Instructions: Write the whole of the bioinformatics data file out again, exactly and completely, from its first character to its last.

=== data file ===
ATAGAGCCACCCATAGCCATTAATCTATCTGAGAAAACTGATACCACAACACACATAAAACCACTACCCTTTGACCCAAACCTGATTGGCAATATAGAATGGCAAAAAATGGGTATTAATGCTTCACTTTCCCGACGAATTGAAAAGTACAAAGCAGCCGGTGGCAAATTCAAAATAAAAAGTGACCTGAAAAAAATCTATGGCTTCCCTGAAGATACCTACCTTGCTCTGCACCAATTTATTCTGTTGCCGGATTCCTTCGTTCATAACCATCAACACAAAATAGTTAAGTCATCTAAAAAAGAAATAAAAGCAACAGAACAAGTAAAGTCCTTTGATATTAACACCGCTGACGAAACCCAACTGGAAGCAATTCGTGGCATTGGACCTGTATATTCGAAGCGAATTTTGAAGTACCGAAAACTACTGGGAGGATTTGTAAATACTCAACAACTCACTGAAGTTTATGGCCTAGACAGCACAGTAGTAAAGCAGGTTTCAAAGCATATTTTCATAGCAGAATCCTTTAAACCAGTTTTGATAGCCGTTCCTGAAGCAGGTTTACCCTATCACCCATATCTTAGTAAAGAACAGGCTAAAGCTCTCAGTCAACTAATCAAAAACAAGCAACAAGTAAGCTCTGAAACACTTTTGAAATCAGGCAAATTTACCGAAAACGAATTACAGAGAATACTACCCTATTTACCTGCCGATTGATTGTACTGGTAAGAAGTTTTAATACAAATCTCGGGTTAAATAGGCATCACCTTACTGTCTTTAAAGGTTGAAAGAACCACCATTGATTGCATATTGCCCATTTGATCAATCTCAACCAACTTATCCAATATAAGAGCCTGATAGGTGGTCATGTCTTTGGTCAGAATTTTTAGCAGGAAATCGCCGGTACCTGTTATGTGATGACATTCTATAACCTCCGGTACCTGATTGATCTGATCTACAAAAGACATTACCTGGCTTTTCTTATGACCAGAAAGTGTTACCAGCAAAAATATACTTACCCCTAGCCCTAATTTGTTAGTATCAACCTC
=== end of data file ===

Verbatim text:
ATAGAGCCACCCATAGCCATTAATCTATCTGAGAAAACTGATACCACAACACACATAAAACCACTACCCTTTGACCCAAACCTGATTGGCAATATAGAATGGCAAAAAATGGGTATTAATGCTTCACTTTCCCGACGAATTGAAAAGTACAAAGCAGCCGGTGGCAAATTCAAAATAAAAAGTGACCTGAAAAAAATCTATGGCTTCCCTGAAGATACCTACCTTGCTCTGCACCAATTTATTCTGTTGCCGGATTCCTTCGTTCATAACCATCAACACAAAATAGTTAAGTCATCTAAAAAAGAAATAAAAGCAACAGAACAAGTAAAGTCCTTTGATATTAACACCGCTGACGAAACCCAACTGGAAGCAATTCGTGGCATTGGACCTGTATATTCGAAGCGAATTTTGAAGTACCGAAAACTACTGGGAGGATTTGTAAATACTCAACAACTCACTGAAGTTTATGGCCTAGACAGCACAGTAGTAAAGCAGGTTTCAAAGCATATTTTCATAGCAGAATCCTTTAAACCAGTTTTGATAGCCGTTCCTGAAGCAGGTTTACCCTATCACCCATATCTTAGTAAAGAACAGGCTAAAGCTCTCAGTCAACTAATCAAAAACAAGCAACAAGTAAGCTCTGAAACACTTTTGAAATCAGGCAAATTTACCGAAAACGAATTACAGAGAATACTACCCTATTTACCTGCCGATTGATTGTACTGGTAAGAAGTTTTAATACAAATCTCGGGTTAAATAGGCATCACCTTACTGTCTTTAAAGGTTGAAAGAACCACCATTGATTGCATATTGCCCATTTGATCAATCTCAACCAACTTATCCAATATAAGAGCCTGATAGGTGGTCATGTCTTTGGTCAGAATTTTTAGCAGGAAATCGCCGGTACCTGTTATGTGATGACATTCTATAACCTCCGGTACCTGATTGATCTGATCTACAAAAGACATTACCTGGCTTTTCTTATGACCAGAAAGTGTTACCAGCAAAAATATACTTACCCCTAGCCCTAATTTGTTAGTATCAACCTC